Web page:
controversy-with-the-new-tiktok-streaming-software:-it-is-shown-to-use-code-from-obs-studio,-violating-…-!

Controversy with the new TikTok streaming software: it is shown to use code from OBS Studio, violating … -!

Controversy with the new TikTok streaming software: it is shown to use OBS Studio code, violating … -!: All the details about Controversy with the new TikTok streaming software: it is shown that it uses OBS Studio code, violating … -! are on topwhich.com. I am happy to present you all the developments about Controversy with the new TikTok streaming software: it is shown to use code from OBS Studio, violating … -!. Here’s what you need to know about Controversy with the new TikTok streaming software: it is shown to use OBS Studio code, violating … -!, Here are the details … The Last Friday we echoed the launch of TikTok Live Studio, the new desktop application for streaming video games developed by those responsible for the popular social network of short videos with the aim of to start competing with Twitch and YouTube Gaming.

However, now this software is back in the news, and not because it has left the current private beta phase … but because not all the credit for its development belongs to the programmers hired by ByteDance . As reported on Twitter, the streamers Naaackers, TikTok Live Studio (or rather parts of it) would be nothing more than an unrecognized fork of OBS Studio , a popular software for recording and streaming.

ByteDance seems not to know that the GPL is a ‘viral’ license

¿ Why is this problematic? Well, because OBS is free software (which, of course, allows us to create our own forks) … but that also means, in this case, that it is subject to the GPL (GNU software license) that requires sharing the source code of any derivative product.

That is why the GPL is classified as a ‘viral license’: any derived from a GPL software is ‘infected’ with the same four freedoms (of use, distribution, access to the code, and modification) that it guarantees . This prevents, for example, that companies can reuse free code in their own proprietary products (not all free licenses are so restrictive in this sense).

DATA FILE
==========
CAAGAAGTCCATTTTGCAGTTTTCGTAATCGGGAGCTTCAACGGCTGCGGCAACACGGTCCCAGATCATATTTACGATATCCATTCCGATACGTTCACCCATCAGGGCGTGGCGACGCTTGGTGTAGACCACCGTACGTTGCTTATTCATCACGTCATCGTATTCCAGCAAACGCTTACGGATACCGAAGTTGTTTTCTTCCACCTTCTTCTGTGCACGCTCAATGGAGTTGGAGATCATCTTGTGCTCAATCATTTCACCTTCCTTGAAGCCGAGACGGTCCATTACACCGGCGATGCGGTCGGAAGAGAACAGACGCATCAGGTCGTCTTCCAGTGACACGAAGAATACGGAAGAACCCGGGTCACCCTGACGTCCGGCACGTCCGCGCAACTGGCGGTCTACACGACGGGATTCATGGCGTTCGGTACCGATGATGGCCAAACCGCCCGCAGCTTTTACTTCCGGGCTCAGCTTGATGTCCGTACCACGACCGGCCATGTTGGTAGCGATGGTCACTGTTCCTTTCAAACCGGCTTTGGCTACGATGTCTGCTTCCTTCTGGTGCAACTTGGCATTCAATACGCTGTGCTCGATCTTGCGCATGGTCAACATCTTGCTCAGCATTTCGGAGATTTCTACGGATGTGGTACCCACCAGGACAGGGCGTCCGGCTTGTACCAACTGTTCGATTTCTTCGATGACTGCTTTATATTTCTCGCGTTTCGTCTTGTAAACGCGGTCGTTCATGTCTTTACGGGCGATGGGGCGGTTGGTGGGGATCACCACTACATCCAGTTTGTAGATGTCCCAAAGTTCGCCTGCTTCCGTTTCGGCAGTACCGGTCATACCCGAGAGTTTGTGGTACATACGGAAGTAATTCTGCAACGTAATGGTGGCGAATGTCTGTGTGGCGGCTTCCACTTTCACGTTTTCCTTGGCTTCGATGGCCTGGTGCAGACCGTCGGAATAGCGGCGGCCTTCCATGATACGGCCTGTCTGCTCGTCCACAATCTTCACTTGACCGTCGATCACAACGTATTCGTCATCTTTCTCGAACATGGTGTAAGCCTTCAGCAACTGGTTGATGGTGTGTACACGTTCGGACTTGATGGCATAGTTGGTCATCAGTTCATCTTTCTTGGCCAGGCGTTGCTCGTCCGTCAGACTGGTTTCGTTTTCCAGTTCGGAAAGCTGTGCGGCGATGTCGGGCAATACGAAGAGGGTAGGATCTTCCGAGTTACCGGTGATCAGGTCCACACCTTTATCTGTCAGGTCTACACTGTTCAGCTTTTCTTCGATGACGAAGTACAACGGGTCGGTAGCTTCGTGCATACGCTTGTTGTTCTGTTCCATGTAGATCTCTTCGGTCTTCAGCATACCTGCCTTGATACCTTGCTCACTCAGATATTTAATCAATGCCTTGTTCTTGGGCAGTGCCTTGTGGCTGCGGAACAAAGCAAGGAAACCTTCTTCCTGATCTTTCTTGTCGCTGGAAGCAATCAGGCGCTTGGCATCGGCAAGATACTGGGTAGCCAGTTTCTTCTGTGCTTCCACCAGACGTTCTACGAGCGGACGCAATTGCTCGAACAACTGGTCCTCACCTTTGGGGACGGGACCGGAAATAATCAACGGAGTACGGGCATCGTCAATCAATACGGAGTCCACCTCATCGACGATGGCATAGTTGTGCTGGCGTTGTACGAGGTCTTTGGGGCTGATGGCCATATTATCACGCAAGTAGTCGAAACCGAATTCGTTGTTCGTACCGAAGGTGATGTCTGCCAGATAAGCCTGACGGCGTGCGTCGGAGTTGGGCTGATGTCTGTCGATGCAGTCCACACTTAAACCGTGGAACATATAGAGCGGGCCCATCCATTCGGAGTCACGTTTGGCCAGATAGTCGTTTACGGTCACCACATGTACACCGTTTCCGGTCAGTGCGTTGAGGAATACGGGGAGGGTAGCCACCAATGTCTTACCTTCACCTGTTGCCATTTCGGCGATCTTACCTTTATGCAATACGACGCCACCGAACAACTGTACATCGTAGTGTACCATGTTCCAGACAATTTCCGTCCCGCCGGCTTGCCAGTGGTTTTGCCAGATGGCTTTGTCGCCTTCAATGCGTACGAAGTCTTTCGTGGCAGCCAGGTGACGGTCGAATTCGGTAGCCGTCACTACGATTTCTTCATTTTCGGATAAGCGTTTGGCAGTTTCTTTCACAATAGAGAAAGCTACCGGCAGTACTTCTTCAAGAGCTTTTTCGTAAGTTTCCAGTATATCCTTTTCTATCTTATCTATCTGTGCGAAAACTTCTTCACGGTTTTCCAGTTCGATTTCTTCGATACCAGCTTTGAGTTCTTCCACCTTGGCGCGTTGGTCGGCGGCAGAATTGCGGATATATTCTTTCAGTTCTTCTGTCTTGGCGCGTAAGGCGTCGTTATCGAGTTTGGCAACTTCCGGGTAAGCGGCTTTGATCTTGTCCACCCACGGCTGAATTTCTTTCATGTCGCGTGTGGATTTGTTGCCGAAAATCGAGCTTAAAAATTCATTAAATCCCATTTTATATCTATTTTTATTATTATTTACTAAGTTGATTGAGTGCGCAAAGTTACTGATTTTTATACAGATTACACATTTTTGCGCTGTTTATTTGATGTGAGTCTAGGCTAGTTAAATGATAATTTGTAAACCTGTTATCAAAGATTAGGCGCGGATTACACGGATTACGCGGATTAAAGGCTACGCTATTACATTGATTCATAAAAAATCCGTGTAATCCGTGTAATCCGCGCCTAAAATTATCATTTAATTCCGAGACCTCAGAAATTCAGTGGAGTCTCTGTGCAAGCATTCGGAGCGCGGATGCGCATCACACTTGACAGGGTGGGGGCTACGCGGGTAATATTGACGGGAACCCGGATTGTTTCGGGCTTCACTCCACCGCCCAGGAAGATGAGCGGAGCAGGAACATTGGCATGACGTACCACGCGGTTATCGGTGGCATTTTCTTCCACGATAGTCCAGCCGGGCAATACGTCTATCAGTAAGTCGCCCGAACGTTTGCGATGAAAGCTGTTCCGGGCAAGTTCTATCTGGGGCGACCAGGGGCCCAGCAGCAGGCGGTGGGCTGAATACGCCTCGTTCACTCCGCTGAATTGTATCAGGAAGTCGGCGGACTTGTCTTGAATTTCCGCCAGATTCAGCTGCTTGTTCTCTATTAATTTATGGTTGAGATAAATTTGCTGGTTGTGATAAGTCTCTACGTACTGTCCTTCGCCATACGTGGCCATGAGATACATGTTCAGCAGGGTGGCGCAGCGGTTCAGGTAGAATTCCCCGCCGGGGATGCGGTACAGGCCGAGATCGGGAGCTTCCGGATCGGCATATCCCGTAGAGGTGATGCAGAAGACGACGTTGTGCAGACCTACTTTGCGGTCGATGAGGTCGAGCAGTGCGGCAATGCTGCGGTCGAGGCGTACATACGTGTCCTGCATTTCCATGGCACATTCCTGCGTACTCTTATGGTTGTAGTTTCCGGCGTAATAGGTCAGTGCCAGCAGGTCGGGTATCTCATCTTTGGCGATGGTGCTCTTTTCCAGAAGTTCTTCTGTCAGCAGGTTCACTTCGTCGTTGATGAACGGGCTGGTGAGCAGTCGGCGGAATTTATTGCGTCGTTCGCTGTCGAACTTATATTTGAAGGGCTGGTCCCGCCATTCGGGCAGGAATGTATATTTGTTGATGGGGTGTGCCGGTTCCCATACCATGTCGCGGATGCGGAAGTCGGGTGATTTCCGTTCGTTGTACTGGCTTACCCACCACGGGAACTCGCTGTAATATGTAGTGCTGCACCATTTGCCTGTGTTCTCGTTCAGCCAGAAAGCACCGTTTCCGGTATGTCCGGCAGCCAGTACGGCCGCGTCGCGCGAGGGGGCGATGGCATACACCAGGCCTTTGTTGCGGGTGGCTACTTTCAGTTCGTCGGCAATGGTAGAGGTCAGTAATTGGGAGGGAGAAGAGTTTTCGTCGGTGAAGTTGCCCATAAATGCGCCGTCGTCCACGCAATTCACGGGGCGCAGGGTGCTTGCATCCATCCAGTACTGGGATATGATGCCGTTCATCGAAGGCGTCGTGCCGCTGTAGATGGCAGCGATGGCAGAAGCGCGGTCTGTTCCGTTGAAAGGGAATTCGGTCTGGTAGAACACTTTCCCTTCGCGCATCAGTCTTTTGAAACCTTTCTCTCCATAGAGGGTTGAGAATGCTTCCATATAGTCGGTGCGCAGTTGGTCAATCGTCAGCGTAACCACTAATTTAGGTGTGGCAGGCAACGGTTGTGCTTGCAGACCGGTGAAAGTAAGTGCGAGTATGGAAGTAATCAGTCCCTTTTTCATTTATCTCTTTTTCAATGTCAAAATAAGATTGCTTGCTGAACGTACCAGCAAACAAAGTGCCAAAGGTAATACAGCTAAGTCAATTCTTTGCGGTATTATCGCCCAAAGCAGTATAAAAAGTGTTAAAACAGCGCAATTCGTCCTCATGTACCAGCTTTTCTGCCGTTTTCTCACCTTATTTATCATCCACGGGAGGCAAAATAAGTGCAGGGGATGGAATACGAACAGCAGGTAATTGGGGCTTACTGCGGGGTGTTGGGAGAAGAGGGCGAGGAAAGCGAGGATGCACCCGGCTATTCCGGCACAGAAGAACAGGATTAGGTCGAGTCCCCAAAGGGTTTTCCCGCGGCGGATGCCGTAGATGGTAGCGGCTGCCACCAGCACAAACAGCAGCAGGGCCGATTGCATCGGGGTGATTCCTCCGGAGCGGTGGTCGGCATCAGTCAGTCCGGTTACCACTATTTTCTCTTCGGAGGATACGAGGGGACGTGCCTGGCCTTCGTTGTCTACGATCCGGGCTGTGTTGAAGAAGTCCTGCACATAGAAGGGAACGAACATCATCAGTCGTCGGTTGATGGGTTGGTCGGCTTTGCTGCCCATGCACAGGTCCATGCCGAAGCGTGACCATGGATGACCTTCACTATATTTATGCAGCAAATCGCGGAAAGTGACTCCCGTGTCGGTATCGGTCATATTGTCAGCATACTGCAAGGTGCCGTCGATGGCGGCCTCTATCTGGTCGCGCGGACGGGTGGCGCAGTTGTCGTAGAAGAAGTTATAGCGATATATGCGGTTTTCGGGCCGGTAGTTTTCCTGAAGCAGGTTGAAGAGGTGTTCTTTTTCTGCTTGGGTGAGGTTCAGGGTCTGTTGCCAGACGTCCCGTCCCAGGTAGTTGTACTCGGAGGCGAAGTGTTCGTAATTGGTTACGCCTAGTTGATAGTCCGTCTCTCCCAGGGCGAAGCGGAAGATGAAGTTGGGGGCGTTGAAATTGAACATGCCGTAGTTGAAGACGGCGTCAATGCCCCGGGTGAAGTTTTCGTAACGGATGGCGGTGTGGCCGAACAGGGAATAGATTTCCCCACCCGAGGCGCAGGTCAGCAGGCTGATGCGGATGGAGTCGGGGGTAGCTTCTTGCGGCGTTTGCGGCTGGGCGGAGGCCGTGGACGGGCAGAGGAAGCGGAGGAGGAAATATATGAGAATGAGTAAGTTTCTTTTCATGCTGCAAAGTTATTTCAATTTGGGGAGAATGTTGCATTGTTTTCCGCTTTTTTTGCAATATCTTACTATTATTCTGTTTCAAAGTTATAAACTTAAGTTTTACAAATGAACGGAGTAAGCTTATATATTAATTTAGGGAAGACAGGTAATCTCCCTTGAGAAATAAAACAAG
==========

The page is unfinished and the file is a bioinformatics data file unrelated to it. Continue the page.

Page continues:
Some users are talking about “TikTok has stolen OBS”. The term ‘theft’ is inaccurate and exaggerated in this case … but yes, there has been a license violation of the OBS code by ByteDance .

So a spokesperson for the OBS development team has decided to intervene in the debate on networks to redirect it, making it clear that they are committed to a policy based on addressing violations of the GPL assuming good faith for the other party :

“In the case of TikTok / Bytedance, we will be happy to have a friendly working relationship with them as long as they comply with the license. ”

In Hacker News, another member of the OBS team explained the reasons why they had analyzed the files of the TikTok Live Studio installation in search of evidence of use of their work:

“I saw a tweet yesterday from someone who is on the beta version, and as with any live streaming desktop software (and especially with “Studio” in the name) I was curious if they were using any OBS Studio code or if they had developed everything internally.

The ‘DNA’ of OBS comes to light when analyzing the installation files of TikTok Live Studio.

“Without even installing it, when opening the configuration files I immediately noticed red flags , in particular files like ‘GameDetour 64. dll ‘,’ Inject 64. exe ‘and’ MediaSDKGetWinDXOffset 64. exe ‘which are terribly similar to the way our game capture system works in OBS Studio, based on’ graphics-hook 64. dll ‘,’ inject-helper 64 .exe ‘and’ get-graphics-offsets 64. exe ‘”.

“I am not in the business of checking these things in everything I find, but when something is so obvious, it requires more investigation, and after a bit of decompilation I was able to confirm that the OBS code was present in their binaries “.

For now ByteDance has not officially ruled on the matter , although we will be awaiting any news that may arise.